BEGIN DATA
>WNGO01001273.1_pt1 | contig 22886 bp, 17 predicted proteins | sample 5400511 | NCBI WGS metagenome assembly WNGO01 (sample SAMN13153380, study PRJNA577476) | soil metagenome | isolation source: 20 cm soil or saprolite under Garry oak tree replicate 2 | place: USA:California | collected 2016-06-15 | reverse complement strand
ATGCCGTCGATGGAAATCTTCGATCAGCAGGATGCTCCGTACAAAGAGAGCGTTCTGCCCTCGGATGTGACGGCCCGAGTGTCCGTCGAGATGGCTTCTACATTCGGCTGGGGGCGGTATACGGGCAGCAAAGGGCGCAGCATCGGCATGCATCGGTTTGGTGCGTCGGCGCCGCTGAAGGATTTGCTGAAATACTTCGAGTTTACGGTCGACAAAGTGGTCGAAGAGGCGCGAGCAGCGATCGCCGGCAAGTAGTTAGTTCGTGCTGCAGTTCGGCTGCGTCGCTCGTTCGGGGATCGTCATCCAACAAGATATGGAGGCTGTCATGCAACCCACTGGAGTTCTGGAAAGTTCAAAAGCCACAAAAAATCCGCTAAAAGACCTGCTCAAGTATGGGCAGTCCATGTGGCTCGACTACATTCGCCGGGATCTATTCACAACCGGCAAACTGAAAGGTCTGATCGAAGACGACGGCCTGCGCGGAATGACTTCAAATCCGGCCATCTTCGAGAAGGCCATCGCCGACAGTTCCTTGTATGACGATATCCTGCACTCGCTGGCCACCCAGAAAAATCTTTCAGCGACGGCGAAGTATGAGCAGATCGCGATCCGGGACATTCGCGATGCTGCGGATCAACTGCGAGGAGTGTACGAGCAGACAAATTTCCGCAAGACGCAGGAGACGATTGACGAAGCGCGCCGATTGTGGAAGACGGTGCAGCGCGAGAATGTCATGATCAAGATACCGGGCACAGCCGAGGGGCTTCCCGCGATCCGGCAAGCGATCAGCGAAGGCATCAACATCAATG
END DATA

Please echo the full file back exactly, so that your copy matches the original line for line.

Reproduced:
>WNGO01001273.1_pt1 | contig 22886 bp, 17 predicted proteins | sample 5400511 | NCBI WGS metagenome assembly WNGO01 (sample SAMN13153380, study PRJNA577476) | soil metagenome | isolation source: 20 cm soil or saprolite under Garry oak tree replicate 2 | place: USA:California | collected 2016-06-15 | reverse complement strand
ATGCCGTCGATGGAAATCTTCGATCAGCAGGATGCTCCGTACAAAGAGAGCGTTCTGCCCTCGGATGTGACGGCCCGAGTGTCCGTCGAGATGGCTTCTACATTCGGCTGGGGGCGGTATACGGGCAGCAAAGGGCGCAGCATCGGCATGCATCGGTTTGGTGCGTCGGCGCCGCTGAAGGATTTGCTGAAATACTTCGAGTTTACGGTCGACAAAGTGGTCGAAGAGGCGCGAGCAGCGATCGCCGGCAAGTAGTTAGTTCGTGCTGCAGTTCGGCTGCGTCGCTCGTTCGGGGATCGTCATCCAACAAGATATGGAGGCTGTCATGCAACCCACTGGAGTTCTGGAAAGTTCAAAAGCCACAAAAAATCCGCTAAAAGACCTGCTCAAGTATGGGCAGTCCATGTGGCTCGACTACATTCGCCGGGATCTATTCACAACCGGCAAACTGAAAGGTCTGATCGAAGACGACGGCCTGCGCGGAATGACTTCAAATCCGGCCATCTTCGAGAAGGCCATCGCCGACAGTTCCTTGTATGACGATATCCTGCACTCGCTGGCCACCCAGAAAAATCTTTCAGCGACGGCGAAGTATGAGCAGATCGCGATCCGGGACATTCGCGATGCTGCGGATCAACTGCGAGGAGTGTACGAGCAGACAAATTTCCGCAAGACGCAGGAGACGATTGACGAAGCGCGCCGATTGTGGAAGACGGTGCAGCGCGAGAATGTCATGATCAAGATACCGGGCACAGCCGAGGGGCTTCCCGCGATCCGGCAAGCGATCAGCGAAGGCATCAACATCAATG